This was the first-ever meal I had alone: a snacky platter of momos, something fancy whose name I don’t remember, and french fries.
I had just moved out of home (quite literally), landed in a different city, and the first place I went was a cafe. I had an unbearable pang of hunger and nowhere to be until late evening.
I remember it distinctly because it seemed so unusual to my 17-year old self. The social stigma with “oh God, no one should have to eat alone, that’s so sad” was too big in my head for some reason. I was too self-conscious: Are people staring at me? Do people think I’m weird? Should I have ordered a takeaway instead?
That was the first of many, many meals I would have alone in the next 3 years.
But the first time is the hardest (and a few times after that also, to be honest). Despite that uncomfortableness of the stigma that was in my own head, I enjoyed the experience of eating alone a lot. The other side of my head marveled at how beautiful the platter looked and how tempting the dishes are — it’s all for me to relish! How soothing if all these people stopped judging me, I thought.
The next couple of times, as a coping mechanism, I would bring a book to the table. But I never dared to open it — what if the sauce falls on the beautiful cover? I switched to earphones and pretended to watch FRIENDS or listen to music or some cool podcast to appear aloof, and, uhm “normal.”
I never read a page. I never listened to a podcast episode. All I did was try to hide the fact that I am eating alone from myself.
Inside my home, with no culture to guard me, I ate alone in pure bliss. I cooked for myself a meal only I would be able to digest (not a great cook, y’all, but it’s still edible). I would sometimes blast a TV show and other days I would just….eat.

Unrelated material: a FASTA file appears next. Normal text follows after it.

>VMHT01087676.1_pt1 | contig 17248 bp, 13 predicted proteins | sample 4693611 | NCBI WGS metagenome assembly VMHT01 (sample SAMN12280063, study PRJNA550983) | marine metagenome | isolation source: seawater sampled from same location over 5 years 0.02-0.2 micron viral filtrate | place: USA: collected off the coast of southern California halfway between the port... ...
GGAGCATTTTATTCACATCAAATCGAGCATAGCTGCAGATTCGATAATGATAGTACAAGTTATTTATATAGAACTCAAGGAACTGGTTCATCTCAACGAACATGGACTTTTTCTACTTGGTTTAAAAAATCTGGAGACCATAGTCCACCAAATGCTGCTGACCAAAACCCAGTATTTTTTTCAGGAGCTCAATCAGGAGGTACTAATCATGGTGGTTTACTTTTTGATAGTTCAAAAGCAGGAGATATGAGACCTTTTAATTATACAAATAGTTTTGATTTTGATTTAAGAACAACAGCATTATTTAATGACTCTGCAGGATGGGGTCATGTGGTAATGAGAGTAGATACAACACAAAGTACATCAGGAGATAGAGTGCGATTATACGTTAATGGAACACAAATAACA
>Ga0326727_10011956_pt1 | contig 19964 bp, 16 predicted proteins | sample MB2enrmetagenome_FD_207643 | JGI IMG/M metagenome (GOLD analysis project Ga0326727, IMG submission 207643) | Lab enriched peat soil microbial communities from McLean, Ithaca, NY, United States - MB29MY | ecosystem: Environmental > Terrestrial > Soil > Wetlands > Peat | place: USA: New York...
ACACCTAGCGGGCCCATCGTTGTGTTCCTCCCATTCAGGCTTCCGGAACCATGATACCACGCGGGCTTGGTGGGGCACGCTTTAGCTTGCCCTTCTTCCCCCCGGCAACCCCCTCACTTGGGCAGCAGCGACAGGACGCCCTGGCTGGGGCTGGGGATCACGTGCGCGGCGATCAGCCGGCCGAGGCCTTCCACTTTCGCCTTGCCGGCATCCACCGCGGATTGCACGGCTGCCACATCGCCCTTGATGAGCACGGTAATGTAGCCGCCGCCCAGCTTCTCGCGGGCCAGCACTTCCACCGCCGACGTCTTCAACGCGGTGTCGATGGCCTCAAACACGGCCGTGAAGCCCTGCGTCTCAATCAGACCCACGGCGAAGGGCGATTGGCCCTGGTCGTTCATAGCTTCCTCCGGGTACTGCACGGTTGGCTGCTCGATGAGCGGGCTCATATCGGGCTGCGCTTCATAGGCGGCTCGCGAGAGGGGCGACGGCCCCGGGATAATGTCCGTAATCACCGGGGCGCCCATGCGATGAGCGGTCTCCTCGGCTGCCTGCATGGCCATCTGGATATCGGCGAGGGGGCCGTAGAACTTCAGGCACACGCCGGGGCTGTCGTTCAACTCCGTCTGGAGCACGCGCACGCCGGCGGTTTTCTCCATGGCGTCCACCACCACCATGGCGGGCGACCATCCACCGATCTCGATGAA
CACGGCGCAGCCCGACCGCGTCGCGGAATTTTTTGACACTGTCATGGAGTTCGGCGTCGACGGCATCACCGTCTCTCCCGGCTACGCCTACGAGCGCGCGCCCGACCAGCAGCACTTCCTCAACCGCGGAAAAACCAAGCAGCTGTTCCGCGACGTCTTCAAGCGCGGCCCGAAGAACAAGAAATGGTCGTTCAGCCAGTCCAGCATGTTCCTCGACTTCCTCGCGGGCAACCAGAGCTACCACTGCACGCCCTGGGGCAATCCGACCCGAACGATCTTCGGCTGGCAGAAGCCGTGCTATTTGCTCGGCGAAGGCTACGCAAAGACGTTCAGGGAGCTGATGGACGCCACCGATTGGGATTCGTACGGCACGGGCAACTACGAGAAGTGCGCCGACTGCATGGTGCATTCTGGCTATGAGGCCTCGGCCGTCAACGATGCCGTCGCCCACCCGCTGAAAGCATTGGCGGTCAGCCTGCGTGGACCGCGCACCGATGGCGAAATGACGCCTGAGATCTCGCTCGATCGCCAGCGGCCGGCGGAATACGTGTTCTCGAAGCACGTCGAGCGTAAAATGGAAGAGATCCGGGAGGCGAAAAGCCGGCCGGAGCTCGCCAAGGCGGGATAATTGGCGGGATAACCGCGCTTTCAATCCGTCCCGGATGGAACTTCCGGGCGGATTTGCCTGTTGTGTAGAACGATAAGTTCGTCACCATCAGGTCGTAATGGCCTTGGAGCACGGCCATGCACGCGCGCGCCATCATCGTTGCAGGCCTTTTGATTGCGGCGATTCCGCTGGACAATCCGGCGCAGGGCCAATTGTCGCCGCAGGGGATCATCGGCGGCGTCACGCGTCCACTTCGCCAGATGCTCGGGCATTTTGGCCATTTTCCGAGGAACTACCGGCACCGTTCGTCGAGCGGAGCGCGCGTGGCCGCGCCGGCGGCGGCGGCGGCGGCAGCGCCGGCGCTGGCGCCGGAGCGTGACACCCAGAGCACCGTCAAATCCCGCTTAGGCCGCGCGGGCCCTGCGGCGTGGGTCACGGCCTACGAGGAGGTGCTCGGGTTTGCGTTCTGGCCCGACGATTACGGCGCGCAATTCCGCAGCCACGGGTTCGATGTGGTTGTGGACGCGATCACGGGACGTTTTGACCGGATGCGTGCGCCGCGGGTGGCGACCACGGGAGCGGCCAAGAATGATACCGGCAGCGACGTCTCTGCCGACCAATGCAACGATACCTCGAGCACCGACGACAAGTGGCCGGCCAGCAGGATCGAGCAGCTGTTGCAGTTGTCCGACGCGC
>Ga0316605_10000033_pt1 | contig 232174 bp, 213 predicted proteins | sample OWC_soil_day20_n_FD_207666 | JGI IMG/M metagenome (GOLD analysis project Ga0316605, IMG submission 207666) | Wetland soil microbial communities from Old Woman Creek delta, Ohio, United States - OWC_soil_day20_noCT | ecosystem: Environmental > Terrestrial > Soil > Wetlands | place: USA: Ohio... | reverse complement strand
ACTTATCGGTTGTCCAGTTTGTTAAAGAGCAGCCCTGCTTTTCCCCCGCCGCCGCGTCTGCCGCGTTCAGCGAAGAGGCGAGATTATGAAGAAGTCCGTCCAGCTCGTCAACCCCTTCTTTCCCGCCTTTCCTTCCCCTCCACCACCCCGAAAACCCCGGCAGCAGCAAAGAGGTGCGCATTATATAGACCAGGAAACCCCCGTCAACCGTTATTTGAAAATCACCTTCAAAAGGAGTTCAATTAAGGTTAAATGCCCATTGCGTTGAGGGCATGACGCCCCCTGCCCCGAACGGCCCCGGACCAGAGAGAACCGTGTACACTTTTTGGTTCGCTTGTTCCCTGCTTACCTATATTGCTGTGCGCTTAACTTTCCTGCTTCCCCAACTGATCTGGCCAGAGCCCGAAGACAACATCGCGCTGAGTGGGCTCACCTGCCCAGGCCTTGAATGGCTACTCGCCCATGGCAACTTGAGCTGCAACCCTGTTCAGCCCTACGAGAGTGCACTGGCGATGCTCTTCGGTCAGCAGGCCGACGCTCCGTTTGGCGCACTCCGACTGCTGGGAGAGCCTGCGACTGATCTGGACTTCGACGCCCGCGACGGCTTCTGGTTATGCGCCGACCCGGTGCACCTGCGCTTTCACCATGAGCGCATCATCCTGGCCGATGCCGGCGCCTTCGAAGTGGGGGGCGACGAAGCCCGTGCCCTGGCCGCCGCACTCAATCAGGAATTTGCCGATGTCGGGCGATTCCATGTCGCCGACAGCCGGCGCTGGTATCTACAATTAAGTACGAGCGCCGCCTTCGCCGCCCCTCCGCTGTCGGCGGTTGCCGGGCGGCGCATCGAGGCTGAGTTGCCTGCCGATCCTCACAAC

Once solitude grew on me, so did eating alone. I came to look forward to it. I began to discard the culturally-unacceptable-reality I had built in my own head. Turns out I did watch FRIENDS and like Rachel, I’d be willing to turn down dates because I have a “date with myself.”
Don’t get me wrong, some of my best memories with food involve the passing of plates and a mouthful of conversations, but sometimes, I need a break. I like being alone and I like eating. It made sense to combine the two activities.
It had practical benefits too: I could eat in crowded restaurants because it’s easier to get a single seat. I can try a new dish that no one else might be willing to try. And best of all, I can eat without sharing (I’ll give you my heart but spare my food, please).
The dance of eating alone is mostly similar. Often, the first staffer is surprised when he/she/they hear no one else will be coming. I see the waiter’s faces change from confusion to pity as they serve a single plate. I imagine solo diners still look as weird to others as they did to me at 17.
I rarely enjoy anything as more as placing my full attention on food, on this moment, on the diner, hardly remembering I’m the only one without a companion.
Look at me, so well-fed, in belly and soul.